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Last Updated: Tuesday, 9 August 2005, 10:13 GMT 11:13 UK
Punch and Judy ban on Bin Laden
Punch and Judy
Thanet Council said Saddam could not be Mr Punch's bogeyman
A Punch and Judy man has been banned from using Saddam Hussein and Osama Bin Laden puppets in his Kent seaside show.

Thanet council told Brent Witts to take the characters out of his routine at Viking Bay, Broadstairs, after complaints from members of the public.

"It was topical - it was a bit of fun, but someone did not care for that," said Mr Witts who cast Saddam and Bin Laden as the show's bogeymen.

Council officials said they received complaints from concerned parents.

They used to have Mussolini in the show - they used to have Hitler - that is the secret of Punch and Judy
Brent Witts

"We responded to those complaints by asking the puppeteer to remove the puppets," the council said in a statement.

A spokeswoman said she was unable to say how many complaints were received.

Mr Witts said he put Saddam in the show as the villain who stole Mr Punch's sausages.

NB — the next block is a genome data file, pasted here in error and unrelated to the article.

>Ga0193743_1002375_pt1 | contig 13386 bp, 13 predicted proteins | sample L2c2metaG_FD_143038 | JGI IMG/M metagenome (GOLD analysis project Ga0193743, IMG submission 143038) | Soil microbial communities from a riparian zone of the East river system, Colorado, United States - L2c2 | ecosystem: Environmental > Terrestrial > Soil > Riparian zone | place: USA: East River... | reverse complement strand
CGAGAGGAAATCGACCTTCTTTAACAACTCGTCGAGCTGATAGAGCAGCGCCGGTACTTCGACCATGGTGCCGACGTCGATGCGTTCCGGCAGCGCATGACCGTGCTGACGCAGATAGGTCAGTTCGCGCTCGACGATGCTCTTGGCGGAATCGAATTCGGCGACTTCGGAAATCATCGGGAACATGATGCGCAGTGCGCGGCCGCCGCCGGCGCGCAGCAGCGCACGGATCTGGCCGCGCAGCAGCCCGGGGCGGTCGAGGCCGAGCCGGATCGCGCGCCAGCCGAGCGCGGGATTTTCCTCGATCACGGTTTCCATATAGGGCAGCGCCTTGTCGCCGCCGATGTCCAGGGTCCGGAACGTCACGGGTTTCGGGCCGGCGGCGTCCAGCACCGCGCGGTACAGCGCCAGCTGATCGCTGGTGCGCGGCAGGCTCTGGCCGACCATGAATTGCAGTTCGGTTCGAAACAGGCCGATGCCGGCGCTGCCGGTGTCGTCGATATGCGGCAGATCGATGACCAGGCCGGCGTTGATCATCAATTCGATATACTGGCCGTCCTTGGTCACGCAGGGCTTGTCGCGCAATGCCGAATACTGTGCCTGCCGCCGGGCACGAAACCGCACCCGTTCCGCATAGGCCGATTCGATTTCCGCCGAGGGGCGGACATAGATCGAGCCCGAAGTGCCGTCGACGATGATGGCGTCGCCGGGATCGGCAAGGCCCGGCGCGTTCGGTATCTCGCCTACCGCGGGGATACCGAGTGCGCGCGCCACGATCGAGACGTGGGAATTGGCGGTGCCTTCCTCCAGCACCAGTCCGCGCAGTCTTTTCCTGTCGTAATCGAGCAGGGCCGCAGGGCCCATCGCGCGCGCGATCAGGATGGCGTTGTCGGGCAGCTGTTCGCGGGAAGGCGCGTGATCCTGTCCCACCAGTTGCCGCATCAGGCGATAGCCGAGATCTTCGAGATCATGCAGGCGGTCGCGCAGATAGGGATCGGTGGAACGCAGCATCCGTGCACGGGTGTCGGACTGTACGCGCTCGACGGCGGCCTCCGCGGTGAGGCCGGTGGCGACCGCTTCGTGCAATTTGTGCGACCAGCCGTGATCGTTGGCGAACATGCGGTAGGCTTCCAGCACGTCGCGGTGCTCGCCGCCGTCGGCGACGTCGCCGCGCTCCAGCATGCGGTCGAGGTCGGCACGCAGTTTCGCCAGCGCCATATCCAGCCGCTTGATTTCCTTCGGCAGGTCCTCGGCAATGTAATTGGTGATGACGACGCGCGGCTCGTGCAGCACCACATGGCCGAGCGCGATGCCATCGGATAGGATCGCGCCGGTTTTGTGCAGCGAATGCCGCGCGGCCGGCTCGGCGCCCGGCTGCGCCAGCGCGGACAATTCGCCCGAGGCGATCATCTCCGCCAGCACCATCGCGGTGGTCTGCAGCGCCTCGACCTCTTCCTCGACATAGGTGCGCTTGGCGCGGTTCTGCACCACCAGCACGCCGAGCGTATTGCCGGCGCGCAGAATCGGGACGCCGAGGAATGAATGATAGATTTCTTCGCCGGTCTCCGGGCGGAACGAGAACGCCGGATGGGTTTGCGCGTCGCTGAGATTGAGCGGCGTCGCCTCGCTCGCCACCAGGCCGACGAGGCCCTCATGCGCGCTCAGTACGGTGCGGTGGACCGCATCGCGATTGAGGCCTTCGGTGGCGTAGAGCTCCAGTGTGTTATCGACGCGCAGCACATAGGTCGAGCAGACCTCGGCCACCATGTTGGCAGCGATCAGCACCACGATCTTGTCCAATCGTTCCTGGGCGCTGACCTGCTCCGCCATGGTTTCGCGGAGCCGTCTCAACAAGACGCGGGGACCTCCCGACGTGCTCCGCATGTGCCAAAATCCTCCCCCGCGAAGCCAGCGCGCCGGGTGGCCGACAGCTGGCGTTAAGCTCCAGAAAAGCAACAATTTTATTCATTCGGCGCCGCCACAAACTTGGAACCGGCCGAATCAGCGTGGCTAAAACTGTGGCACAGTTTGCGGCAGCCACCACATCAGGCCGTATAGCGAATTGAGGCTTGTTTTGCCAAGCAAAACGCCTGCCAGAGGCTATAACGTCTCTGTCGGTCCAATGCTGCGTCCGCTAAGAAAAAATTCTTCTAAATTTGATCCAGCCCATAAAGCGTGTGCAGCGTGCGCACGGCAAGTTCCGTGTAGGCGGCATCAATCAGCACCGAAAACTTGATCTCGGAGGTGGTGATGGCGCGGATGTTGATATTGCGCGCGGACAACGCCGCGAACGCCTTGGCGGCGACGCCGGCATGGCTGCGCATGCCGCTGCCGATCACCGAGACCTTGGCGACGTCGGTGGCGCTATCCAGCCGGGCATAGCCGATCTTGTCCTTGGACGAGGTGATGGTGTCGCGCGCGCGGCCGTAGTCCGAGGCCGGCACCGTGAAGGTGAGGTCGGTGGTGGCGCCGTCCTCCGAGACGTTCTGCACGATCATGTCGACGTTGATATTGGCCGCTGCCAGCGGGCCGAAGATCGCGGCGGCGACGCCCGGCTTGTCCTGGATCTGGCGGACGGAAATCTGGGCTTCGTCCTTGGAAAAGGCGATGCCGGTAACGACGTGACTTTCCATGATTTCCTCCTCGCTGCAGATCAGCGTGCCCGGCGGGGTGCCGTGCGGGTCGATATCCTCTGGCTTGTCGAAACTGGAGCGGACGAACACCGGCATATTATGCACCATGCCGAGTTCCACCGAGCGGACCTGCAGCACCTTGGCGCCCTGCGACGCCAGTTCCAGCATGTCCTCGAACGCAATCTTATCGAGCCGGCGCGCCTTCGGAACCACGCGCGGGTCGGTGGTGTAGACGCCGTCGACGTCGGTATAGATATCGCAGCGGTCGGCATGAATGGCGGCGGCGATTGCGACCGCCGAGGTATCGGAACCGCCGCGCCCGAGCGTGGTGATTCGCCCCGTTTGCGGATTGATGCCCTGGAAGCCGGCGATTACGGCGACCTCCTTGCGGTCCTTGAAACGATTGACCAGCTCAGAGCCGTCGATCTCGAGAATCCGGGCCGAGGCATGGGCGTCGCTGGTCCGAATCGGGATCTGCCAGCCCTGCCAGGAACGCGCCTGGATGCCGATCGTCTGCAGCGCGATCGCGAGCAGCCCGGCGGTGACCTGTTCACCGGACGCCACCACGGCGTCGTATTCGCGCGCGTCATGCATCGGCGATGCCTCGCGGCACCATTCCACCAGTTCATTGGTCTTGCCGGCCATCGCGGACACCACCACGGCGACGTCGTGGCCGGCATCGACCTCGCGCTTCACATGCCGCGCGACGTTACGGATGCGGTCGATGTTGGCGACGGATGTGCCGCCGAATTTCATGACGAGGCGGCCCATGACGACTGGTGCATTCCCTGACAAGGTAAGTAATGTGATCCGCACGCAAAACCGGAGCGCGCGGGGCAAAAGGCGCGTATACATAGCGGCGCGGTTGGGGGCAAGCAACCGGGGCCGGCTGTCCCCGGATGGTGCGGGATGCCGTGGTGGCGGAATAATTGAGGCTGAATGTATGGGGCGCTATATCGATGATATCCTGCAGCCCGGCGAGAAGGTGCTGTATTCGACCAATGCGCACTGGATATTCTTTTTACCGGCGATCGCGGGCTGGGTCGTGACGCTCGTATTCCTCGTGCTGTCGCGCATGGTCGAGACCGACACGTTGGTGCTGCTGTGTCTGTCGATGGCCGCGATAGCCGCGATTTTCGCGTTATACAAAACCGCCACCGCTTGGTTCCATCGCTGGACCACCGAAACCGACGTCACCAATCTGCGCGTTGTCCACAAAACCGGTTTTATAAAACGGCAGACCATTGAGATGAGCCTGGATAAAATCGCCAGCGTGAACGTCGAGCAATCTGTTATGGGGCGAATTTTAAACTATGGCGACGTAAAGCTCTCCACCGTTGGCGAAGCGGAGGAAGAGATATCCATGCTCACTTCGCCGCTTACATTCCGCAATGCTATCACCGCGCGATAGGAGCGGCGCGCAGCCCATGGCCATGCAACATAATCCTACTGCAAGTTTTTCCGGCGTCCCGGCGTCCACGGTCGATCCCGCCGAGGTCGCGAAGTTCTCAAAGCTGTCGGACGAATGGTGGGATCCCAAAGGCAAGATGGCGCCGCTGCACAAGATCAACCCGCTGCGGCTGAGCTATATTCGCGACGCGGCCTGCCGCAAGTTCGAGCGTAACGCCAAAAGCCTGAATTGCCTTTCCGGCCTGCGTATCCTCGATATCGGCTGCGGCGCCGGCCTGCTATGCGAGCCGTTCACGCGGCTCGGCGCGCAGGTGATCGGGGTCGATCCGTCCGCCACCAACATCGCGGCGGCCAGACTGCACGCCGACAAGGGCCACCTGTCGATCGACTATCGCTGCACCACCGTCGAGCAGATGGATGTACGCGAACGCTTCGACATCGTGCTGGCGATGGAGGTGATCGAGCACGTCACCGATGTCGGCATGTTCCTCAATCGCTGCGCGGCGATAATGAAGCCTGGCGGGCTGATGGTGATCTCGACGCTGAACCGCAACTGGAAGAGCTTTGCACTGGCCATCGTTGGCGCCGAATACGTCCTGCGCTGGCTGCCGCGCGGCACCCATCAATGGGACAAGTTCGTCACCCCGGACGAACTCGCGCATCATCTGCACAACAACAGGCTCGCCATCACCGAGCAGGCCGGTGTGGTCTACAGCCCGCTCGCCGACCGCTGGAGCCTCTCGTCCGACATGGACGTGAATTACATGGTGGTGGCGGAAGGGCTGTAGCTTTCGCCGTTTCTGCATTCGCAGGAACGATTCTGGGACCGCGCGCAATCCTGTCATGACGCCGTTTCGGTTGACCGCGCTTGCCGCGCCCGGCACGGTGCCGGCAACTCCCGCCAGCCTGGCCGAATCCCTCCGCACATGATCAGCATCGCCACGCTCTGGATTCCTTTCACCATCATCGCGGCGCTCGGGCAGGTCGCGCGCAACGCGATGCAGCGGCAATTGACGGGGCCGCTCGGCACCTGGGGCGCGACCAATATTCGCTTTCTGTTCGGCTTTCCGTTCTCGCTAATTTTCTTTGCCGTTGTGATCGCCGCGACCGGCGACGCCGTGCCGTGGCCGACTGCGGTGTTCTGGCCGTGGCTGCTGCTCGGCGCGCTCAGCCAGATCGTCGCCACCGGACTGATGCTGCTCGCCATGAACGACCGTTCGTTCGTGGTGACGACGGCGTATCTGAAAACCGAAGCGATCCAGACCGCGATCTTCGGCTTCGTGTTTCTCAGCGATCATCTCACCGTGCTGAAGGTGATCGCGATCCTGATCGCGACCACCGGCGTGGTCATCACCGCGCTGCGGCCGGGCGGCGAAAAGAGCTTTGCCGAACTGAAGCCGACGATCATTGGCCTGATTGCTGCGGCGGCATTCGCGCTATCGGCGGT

Osama Bin Laden was cast as the devil.

"The devil would come up and say, 'Am I the devil, or do I look a little like Osama Bin Laden?," he said.

Mr Punch dispatched the baddies in time-honoured fashion by bashing them with his stick and Mr Witts said most of the audience enjoyed the joke.

Punch and Judy has traditionally poked fun at contemporary figures.

"They used to have Mussolini in the show - they had Hitler in the show - that is the secret of Punch and Judy, it is topical," said Mr Witts.

Viking Bay
Visitors to Viking Bay complained about the topical puppets

"The first thing the old Punch and Judy men did when they went to a new town was go to the pub and listen to the local gossip.

"Say the mayor was being accused of having a rendezvous with a lady, Judy would kiss Punch and say, 'You are as passionate as mayor so-and-so'."

But Mr Witts said he was keen to get along with the council, which owns his pitch, and got rid of the characters when asked.

"They asked me very nicely and I obliged them.

"They work very hard to keep Broadstairs alive - they want the tourists to come and we want the tourists to come."

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